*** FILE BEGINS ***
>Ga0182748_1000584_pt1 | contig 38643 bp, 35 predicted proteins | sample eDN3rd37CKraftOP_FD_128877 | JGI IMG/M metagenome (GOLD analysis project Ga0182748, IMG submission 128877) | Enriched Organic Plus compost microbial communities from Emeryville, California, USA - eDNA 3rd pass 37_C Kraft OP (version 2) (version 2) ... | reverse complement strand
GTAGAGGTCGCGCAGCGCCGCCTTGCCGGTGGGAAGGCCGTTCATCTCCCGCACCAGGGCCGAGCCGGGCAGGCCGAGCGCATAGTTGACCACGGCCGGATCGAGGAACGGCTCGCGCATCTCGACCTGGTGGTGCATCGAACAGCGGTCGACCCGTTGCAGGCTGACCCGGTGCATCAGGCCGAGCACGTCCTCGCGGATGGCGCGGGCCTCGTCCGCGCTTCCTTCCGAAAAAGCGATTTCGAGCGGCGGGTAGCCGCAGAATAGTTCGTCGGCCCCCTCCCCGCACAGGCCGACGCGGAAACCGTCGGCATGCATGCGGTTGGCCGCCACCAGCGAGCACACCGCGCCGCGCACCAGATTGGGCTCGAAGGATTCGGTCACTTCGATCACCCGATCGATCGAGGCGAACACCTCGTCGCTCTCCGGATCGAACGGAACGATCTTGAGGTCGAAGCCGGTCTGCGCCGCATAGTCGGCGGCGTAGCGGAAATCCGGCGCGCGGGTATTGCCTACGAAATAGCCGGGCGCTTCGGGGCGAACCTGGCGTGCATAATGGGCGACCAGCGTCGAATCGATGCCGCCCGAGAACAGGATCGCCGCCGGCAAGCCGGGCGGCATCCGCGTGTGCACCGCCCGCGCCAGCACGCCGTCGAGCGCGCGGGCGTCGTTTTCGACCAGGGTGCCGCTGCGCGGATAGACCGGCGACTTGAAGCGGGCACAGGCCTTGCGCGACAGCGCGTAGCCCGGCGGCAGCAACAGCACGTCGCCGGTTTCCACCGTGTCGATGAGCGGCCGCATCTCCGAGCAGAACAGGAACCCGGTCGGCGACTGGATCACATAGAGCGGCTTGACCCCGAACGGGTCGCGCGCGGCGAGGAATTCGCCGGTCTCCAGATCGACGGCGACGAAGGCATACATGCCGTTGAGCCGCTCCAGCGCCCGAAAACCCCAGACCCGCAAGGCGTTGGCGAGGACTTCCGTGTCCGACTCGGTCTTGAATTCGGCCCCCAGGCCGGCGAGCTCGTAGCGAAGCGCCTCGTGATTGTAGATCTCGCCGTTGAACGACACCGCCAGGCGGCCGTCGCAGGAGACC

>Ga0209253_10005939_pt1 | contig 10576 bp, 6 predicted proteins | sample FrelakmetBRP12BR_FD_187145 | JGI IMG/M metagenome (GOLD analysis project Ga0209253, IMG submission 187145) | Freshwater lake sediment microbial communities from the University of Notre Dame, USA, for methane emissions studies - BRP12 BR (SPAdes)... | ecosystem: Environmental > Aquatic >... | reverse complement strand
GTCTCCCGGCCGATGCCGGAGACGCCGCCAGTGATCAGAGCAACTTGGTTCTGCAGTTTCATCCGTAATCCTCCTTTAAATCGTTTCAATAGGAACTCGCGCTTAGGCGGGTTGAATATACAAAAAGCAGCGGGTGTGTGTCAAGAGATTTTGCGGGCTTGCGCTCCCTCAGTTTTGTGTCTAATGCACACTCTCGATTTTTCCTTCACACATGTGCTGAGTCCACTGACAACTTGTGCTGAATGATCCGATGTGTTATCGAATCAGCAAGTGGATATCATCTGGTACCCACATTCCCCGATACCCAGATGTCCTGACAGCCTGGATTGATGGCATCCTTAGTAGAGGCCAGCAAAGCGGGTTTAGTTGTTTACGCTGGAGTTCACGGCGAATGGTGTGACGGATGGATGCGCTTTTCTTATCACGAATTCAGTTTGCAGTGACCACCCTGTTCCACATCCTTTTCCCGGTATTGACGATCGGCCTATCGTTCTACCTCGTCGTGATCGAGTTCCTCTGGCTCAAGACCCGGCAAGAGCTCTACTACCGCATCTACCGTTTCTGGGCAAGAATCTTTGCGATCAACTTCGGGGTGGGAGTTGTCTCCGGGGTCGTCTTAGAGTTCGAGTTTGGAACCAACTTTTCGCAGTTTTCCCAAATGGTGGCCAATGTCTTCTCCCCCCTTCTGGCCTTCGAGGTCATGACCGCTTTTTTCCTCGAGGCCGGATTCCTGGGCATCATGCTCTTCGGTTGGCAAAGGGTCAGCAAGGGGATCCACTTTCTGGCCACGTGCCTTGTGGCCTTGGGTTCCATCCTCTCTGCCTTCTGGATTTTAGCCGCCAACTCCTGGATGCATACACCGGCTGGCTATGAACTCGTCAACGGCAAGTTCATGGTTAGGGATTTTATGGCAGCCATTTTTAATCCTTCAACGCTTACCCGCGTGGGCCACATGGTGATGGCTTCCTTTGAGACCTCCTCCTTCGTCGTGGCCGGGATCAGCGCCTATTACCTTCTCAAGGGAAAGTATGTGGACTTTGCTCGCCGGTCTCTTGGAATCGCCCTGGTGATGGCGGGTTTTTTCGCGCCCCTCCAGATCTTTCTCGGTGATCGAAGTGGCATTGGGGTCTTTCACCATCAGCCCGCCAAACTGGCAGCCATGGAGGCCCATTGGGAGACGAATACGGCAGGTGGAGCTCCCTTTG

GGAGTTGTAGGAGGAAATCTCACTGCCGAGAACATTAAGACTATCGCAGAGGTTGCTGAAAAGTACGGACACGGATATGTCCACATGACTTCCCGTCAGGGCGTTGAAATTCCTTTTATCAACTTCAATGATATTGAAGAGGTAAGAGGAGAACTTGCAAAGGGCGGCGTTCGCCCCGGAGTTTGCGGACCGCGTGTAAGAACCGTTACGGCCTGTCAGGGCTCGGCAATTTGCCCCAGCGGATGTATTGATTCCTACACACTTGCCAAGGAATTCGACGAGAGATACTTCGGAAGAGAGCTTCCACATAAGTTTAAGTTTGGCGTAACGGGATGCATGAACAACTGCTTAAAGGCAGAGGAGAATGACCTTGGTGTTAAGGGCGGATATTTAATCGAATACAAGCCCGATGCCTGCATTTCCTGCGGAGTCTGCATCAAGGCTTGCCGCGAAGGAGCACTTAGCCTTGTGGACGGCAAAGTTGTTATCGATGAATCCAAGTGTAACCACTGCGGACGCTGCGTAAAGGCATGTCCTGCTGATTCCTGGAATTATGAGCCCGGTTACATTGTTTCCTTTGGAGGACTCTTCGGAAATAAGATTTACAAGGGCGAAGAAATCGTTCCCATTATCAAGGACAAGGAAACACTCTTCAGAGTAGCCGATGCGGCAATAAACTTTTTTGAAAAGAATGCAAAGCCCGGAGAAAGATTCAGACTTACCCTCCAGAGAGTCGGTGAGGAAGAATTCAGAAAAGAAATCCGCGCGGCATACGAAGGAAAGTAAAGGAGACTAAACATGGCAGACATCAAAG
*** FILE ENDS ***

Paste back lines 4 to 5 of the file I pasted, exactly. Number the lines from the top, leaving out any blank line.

GTCTCCCGGCCGATGCCGGAGACGCCGCCAGTGATCAGAGCAACTTGGTTCTGCAGTTTCATCCGTAATCCTCCTTTAAATCGTTTCAATAGGAACTCGCGCTTAGGCGGGTTGAATATACAAAAAGCAGCGGGTGTGTGTCAAGAGATTTTGCGGGCTTGCGCTCCCTCAGTTTTGTGTCTAATGCACACTCTCGATTTTTCCTTCACACATGTGCTGAGTCCACTGACAACTTGTGCTGAATGATCCGATGTGTTATCGAATCAGCAAGTGGATATCATCTGGTACCCACATTCCCCGATACCCAGATGTCCTGACAGCCTGGATTGATGGCATCCTTAGTAGAGGCCAGCAAAGCGGGTTTAGTTGTTTACGCTGGAGTTCACGGCGAATGGTGTGACGGATGGATGCGCTTTTCTTATCACGAATTCAGTTTGCAGTGACCACCCTGTTCCACATCCTTTTCCCGGTATTGACGATCGGCCTATCGTTCTACCTCGTCGTGATCGAGTTCCTCTGGCTCAAGACCCGGCAAGAGCTCTACTACCGCATCTACCGTTTCTGGGCAAGAATCTTTGCGATCAACTTCGGGGTGGGAGTTGTCTCCGGGGTCGTCTTAGAGTTCGAGTTTGGAACCAACTTTTCGCAGTTTTCCCAAATGGTGGCCAATGTCTTCTCCCCCCTTCTGGCCTTCGAGGTCATGACCGCTTTTTTCCTCGAGGCCGGATTCCTGGGCATCATGCTCTTCGGTTGGCAAAGGGTCAGCAAGGGGATCCACTTTCTGGCCACGTGCCTTGTGGCCTTGGGTTCCATCCTCTCTGCCTTCTGGATTTTAGCCGCCAACTCCTGGATGCATACACCGGCTGGCTATGAACTCGTCAACGGCAAGTTCATGGTTAGGGATTTTATGGCAGCCATTTTTAATCCTTCAACGCTTACCCGCGTGGGCCACATGGTGATGGCTTCCTTTGAGACCTCCTCCTTCGTCGTGGCCGGGATCAGCGCCTATTACCTTCTCAAGGGAAAGTATGTGGACTTTGCTCGCCGGTCTCTTGGAATCGCCCTGGTGATGGCGGGTTTTTTCGCGCCCCTCCAGATCTTTCTCGGTGATCGAAGTGGCATTGGGGTCTTTCACCATCAGCCCGCCAAACTGGCAGCCATGGAGGCCCATTGGGAGACGAATACGGCAGGTGGAGCTCCCTTTG

GGAGTTGTAGGAGGAAATCTCACTGCCGAGAACATTAAGACTATCGCAGAGGTTGCTGAAAAGTACGGACACGGATATGTCCACATGACTTCCCGTCAGGGCGTTGAAATTCCTTTTATCAACTTCAATGATATTGAAGAGGTAAGAGGAGAACTTGCAAAGGGCGGCGTTCGCCCCGGAGTTTGCGGACCGCGTGTAAGAACCGTTACGGCCTGTCAGGGCTCGGCAATTTGCCCCAGCGGATGTATTGATTCCTACACACTTGCCAAGGAATTCGACGAGAGATACTTCGGAAGAGAGCTTCCACATAAGTTTAAGTTTGGCGTAACGGGATGCATGAACAACTGCTTAAAGGCAGAGGAGAATGACCTTGGTGTTAAGGGCGGATATTTAATCGAATACAAGCCCGATGCCTGCATTTCCTGCGGAGTCTGCATCAAGGCTTGCCGCGAAGGAGCACTTAGCCTTGTGGACGGCAAAGTTGTTATCGATGAATCCAAGTGTAACCACTGCGGACGCTGCGTAAAGGCATGTCCTGCTGATTCCTGGAATTATGAGCCCGGTTACATTGTTTCCTTTGGAGGACTCTTCGGAAATAAGATTTACAAGGGCGAAGAAATCGTTCCCATTATCAAGGACAAGGAAACACTCTTCAGAGTAGCCGATGCGGCAATAAACTTTTTTGAAAAGAATGCAAAGCCCGGAGAAAGATTCAGACTTACCCTCCAGAGAGTCGGTGAGGAAGAATTCAGAAAAGAAATCCGCGCGGCATACGAAGGAAAGTAAAGGAGACTAAACATGGCAGACATCAAAG